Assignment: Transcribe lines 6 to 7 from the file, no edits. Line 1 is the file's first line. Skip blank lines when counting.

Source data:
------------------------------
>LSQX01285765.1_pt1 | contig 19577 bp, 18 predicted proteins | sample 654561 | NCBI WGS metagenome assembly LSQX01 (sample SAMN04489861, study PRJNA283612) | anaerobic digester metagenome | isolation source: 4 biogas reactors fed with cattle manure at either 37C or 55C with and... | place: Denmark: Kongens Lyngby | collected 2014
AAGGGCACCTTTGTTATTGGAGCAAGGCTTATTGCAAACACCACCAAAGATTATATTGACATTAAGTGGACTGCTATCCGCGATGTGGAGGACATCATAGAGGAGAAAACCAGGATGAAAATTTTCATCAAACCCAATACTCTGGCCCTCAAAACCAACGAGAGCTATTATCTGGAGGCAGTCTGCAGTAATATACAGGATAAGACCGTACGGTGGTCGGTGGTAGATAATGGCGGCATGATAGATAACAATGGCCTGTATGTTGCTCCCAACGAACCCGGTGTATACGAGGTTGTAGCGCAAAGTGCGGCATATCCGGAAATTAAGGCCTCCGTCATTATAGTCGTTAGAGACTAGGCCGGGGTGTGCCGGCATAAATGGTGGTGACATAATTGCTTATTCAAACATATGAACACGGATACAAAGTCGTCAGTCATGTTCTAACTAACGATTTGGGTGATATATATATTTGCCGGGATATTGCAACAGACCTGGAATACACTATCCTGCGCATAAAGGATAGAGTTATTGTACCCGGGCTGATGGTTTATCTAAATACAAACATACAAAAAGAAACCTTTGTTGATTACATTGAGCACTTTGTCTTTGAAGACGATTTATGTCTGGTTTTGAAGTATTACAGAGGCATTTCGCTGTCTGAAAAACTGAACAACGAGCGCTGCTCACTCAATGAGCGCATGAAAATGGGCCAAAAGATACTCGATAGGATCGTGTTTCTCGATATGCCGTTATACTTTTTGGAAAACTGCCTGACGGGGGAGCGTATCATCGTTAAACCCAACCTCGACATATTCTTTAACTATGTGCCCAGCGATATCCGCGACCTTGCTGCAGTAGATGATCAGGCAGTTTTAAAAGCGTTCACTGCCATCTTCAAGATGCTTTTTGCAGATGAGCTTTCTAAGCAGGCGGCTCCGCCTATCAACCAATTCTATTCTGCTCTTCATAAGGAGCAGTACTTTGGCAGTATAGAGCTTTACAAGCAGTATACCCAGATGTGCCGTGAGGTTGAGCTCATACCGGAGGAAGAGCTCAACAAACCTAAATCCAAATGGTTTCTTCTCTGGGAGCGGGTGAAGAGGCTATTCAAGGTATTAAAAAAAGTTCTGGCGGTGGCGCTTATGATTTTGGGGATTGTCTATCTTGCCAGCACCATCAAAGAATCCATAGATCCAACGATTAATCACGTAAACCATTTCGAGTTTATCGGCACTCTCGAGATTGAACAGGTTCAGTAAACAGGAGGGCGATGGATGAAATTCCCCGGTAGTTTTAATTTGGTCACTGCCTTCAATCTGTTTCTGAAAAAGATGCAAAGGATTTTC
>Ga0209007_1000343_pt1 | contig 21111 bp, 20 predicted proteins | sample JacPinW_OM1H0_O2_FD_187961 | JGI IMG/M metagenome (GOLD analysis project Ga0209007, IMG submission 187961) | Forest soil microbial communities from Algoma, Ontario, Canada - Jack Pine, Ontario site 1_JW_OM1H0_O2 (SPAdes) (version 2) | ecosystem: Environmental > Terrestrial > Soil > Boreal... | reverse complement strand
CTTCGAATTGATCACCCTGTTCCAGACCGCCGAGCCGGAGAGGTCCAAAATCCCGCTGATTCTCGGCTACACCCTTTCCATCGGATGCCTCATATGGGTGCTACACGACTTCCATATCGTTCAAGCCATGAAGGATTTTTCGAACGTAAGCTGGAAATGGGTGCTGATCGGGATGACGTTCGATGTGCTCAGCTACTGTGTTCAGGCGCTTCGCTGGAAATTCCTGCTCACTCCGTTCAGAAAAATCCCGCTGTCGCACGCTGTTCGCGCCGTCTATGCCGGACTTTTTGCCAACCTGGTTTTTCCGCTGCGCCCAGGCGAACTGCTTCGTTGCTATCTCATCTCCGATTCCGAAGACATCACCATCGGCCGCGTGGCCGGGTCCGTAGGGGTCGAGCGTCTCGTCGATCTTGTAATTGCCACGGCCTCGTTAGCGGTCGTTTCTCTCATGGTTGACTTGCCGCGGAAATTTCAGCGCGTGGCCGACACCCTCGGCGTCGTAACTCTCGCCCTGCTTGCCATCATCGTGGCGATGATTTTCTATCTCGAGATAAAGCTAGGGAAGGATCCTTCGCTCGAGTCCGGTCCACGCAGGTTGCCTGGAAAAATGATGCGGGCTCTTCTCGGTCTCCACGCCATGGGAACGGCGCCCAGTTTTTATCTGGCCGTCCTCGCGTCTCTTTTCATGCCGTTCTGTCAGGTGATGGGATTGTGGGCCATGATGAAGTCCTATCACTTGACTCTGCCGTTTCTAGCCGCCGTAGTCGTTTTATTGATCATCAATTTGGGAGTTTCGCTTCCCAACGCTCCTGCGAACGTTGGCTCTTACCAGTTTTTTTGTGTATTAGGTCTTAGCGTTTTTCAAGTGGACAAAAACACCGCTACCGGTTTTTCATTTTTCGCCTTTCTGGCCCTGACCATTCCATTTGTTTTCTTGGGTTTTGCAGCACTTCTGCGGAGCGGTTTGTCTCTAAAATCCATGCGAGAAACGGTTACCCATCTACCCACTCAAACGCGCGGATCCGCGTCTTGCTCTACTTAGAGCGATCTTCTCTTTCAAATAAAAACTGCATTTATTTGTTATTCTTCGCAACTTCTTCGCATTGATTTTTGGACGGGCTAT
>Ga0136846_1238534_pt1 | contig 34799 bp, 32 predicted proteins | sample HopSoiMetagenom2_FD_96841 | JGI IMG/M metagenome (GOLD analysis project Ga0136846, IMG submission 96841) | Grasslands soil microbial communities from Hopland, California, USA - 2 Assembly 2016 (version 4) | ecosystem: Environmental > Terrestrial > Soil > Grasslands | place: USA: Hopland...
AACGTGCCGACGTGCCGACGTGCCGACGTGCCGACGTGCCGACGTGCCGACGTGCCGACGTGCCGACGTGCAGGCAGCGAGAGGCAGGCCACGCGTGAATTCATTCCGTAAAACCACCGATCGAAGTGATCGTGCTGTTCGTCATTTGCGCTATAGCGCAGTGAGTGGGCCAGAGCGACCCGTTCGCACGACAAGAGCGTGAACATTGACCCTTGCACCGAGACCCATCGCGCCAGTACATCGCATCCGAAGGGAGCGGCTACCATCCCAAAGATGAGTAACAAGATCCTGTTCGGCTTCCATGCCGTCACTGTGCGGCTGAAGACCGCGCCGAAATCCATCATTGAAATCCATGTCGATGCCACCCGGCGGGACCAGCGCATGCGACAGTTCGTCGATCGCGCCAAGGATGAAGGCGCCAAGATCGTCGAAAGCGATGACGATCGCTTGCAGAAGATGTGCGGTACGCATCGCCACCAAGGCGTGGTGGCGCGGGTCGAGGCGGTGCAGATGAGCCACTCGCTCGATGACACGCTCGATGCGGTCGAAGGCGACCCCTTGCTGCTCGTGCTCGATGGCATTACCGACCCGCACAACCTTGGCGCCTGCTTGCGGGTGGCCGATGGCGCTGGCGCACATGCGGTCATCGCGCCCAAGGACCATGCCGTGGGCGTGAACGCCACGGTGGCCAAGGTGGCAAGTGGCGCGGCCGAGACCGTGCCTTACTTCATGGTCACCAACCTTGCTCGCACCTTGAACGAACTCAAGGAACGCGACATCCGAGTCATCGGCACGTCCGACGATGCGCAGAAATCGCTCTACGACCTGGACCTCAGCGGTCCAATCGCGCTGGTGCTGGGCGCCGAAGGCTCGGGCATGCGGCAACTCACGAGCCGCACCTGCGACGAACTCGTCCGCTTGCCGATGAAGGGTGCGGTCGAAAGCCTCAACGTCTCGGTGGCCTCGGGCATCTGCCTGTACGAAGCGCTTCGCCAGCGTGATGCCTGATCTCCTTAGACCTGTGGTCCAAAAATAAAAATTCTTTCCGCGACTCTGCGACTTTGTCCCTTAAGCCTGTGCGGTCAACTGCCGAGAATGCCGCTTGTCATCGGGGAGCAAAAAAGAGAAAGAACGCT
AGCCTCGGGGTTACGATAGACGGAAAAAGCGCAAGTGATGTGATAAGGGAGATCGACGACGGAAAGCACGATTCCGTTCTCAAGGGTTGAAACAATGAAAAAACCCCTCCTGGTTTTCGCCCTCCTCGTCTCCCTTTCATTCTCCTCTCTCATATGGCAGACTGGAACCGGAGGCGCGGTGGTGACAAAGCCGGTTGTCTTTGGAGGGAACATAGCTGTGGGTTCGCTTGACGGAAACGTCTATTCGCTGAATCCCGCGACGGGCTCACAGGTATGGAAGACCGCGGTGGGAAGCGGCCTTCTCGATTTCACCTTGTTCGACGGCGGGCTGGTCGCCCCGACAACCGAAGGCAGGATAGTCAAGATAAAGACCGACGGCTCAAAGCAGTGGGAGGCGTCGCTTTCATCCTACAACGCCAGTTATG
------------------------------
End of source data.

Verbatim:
AACGTGCCGACGTGCCGACGTGCCGACGTGCCGACGTGCCGACGTGCCGACGTGCCGACGTGCCGACGTGCAGGCAGCGAGAGGCAGGCCACGCGTGAATTCATTCCGTAAAACCACCGATCGAAGTGATCGTGCTGTTCGTCATTTGCGCTATAGCGCAGTGAGTGGGCCAGAGCGACCCGTTCGCACGACAAGAGCGTGAACATTGACCCTTGCACCGAGACCCATCGCGCCAGTACATCGCATCCGAAGGGAGCGGCTACCATCCCAAAGATGAGTAACAAGATCCTGTTCGGCTTCCATGCCGTCACTGTGCGGCTGAAGACCGCGCCGAAATCCATCATTGAAATCCATGTCGATGCCACCCGGCGGGACCAGCGCATGCGACAGTTCGTCGATCGCGCCAAGGATGAAGGCGCCAAGATCGTCGAAAGCGATGACGATCGCTTGCAGAAGATGTGCGGTACGCATCGCCACCAAGGCGTGGTGGCGCGGGTCGAGGCGGTGCAGATGAGCCACTCGCTCGATGACACGCTCGATGCGGTCGAAGGCGACCCCTTGCTGCTCGTGCTCGATGGCATTACCGACCCGCACAACCTTGGCGCCTGCTTGCGGGTGGCCGATGGCGCTGGCGCACATGCGGTCATCGCGCCCAAGGACCATGCCGTGGGCGTGAACGCCACGGTGGCCAAGGTGGCAAGTGGCGCGGCCGAGACCGTGCCTTACTTCATGGTCACCAACCTTGCTCGCACCTTGAACGAACTCAAGGAACGCGACATCCGAGTCATCGGCACGTCCGACGATGCGCAGAAATCGCTCTACGACCTGGACCTCAGCGGTCCAATCGCGCTGGTGCTGGGCGCCGAAGGCTCGGGCATGCGGCAACTCACGAGCCGCACCTGCGACGAACTCGTCCGCTTGCCGATGAAGGGTGCGGTCGAAAGCCTCAACGTCTCGGTGGCCTCGGGCATCTGCCTGTACGAAGCGCTTCGCCAGCGTGATGCCTGATCTCCTTAGACCTGTGGTCCAAAAATAAAAATTCTTTCCGCGACTCTGCGACTTTGTCCCTTAAGCCTGTGCGGTCAACTGCCGAGAATGCCGCTTGTCATCGGGGAGCAAAAAAGAGAAAGAACGCT
AGCCTCGGGGTTACGATAGACGGAAAAAGCGCAAGTGATGTGATAAGGGAGATCGACGACGGAAAGCACGATTCCGTTCTCAAGGGTTGAAACAATGAAAAAACCCCTCCTGGTTTTCGCCCTCCTCGTCTCCCTTTCATTCTCCTCTCTCATATGGCAGACTGGAACCGGAGGCGCGGTGGTGACAAAGCCGGTTGTCTTTGGAGGGAACATAGCTGTGGGTTCGCTTGACGGAAACGTCTATTCGCTGAATCCCGCGACGGGCTCACAGGTATGGAAGACCGCGGTGGGAAGCGGCCTTCTCGATTTCACCTTGTTCGACGGCGGGCTGGTCGCCCCGACAACCGAAGGCAGGATAGTCAAGATAAAGACCGACGGCTCAAAGCAGTGGGAGGCGTCGCTTTCATCCTACAACGCCAGTTATG